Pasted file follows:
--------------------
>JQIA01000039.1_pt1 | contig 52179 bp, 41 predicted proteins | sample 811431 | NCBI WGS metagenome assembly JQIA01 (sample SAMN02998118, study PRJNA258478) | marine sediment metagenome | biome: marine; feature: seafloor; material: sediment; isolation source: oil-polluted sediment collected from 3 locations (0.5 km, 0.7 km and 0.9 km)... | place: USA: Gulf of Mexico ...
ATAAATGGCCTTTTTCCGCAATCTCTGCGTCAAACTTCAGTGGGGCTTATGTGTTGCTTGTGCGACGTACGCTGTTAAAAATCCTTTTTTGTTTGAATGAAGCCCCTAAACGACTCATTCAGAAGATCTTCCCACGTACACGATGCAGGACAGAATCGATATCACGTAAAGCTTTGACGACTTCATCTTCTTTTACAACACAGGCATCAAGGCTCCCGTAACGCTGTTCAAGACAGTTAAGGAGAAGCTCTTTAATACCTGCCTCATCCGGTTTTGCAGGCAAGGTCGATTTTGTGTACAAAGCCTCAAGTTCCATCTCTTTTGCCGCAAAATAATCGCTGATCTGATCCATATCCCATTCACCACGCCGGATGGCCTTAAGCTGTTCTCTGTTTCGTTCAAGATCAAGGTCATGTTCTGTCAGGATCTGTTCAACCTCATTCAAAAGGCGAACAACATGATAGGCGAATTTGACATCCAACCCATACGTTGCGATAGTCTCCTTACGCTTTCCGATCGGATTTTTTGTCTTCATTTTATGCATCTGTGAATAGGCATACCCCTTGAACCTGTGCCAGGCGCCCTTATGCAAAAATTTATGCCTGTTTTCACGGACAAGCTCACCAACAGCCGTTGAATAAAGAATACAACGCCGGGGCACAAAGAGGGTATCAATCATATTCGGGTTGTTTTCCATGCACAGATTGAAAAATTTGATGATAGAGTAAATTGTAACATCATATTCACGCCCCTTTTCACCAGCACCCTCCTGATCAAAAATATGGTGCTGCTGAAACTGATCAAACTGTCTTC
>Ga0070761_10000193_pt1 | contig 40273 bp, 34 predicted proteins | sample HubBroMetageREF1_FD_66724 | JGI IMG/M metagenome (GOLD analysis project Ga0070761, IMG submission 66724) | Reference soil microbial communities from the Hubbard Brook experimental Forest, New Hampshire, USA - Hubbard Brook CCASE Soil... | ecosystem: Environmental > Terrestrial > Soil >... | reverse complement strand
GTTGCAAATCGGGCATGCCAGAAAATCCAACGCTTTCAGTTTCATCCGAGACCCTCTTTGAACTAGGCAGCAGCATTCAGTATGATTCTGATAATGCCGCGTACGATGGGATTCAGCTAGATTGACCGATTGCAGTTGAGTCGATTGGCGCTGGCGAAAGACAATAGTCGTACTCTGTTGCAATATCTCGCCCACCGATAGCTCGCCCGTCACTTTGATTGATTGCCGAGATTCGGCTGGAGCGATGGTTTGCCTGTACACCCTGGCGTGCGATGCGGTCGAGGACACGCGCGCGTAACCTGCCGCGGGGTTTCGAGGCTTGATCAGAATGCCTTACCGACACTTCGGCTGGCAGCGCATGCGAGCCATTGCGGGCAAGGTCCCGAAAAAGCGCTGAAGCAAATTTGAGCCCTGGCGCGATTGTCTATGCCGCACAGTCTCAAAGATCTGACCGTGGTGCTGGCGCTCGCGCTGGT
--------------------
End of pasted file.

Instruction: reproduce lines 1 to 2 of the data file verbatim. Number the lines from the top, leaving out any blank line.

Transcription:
>JQIA01000039.1_pt1 | contig 52179 bp, 41 predicted proteins | sample 811431 | NCBI WGS metagenome assembly JQIA01 (sample SAMN02998118, study PRJNA258478) | marine sediment metagenome | biome: marine; feature: seafloor; material: sediment; isolation source: oil-polluted sediment collected from 3 locations (0.5 km, 0.7 km and 0.9 km)... | place: USA: Gulf of Mexico ...
ATAAATGGCCTTTTTCCGCAATCTCTGCGTCAAACTTCAGTGGGGCTTATGTGTTGCTTGTGCGACGTACGCTGTTAAAAATCCTTTTTTGTTTGAATGAAGCCCCTAAACGACTCATTCAGAAGATCTTCCCACGTACACGATGCAGGACAGAATCGATATCACGTAAAGCTTTGACGACTTCATCTTCTTTTACAACACAGGCATCAAGGCTCCCGTAACGCTGTTCAAGACAGTTAAGGAGAAGCTCTTTAATACCTGCCTCATCCGGTTTTGCAGGCAAGGTCGATTTTGTGTACAAAGCCTCAAGTTCCATCTCTTTTGCCGCAAAATAATCGCTGATCTGATCCATATCCCATTCACCACGCCGGATGGCCTTAAGCTGTTCTCTGTTTCGTTCAAGATCAAGGTCATGTTCTGTCAGGATCTGTTCAACCTCATTCAAAAGGCGAACAACATGATAGGCGAATTTGACATCCAACCCATACGTTGCGATAGTCTCCTTACGCTTTCCGATCGGATTTTTTGTCTTCATTTTATGCATCTGTGAATAGGCATACCCCTTGAACCTGTGCCAGGCGCCCTTATGCAAAAATTTATGCCTGTTTTCACGGACAAGCTCACCAACAGCCGTTGAATAAAGAATACAACGCCGGGGCACAAAGAGGGTATCAATCATATTCGGGTTGTTTTCCATGCACAGATTGAAAAATTTGATGATAGAGTAAATTGTAACATCATATTCACGCCCCTTTTCACCAGCACCCTCCTGATCAAAAATATGGTGCTGCTGAAACTGATCAAACTGTCTTC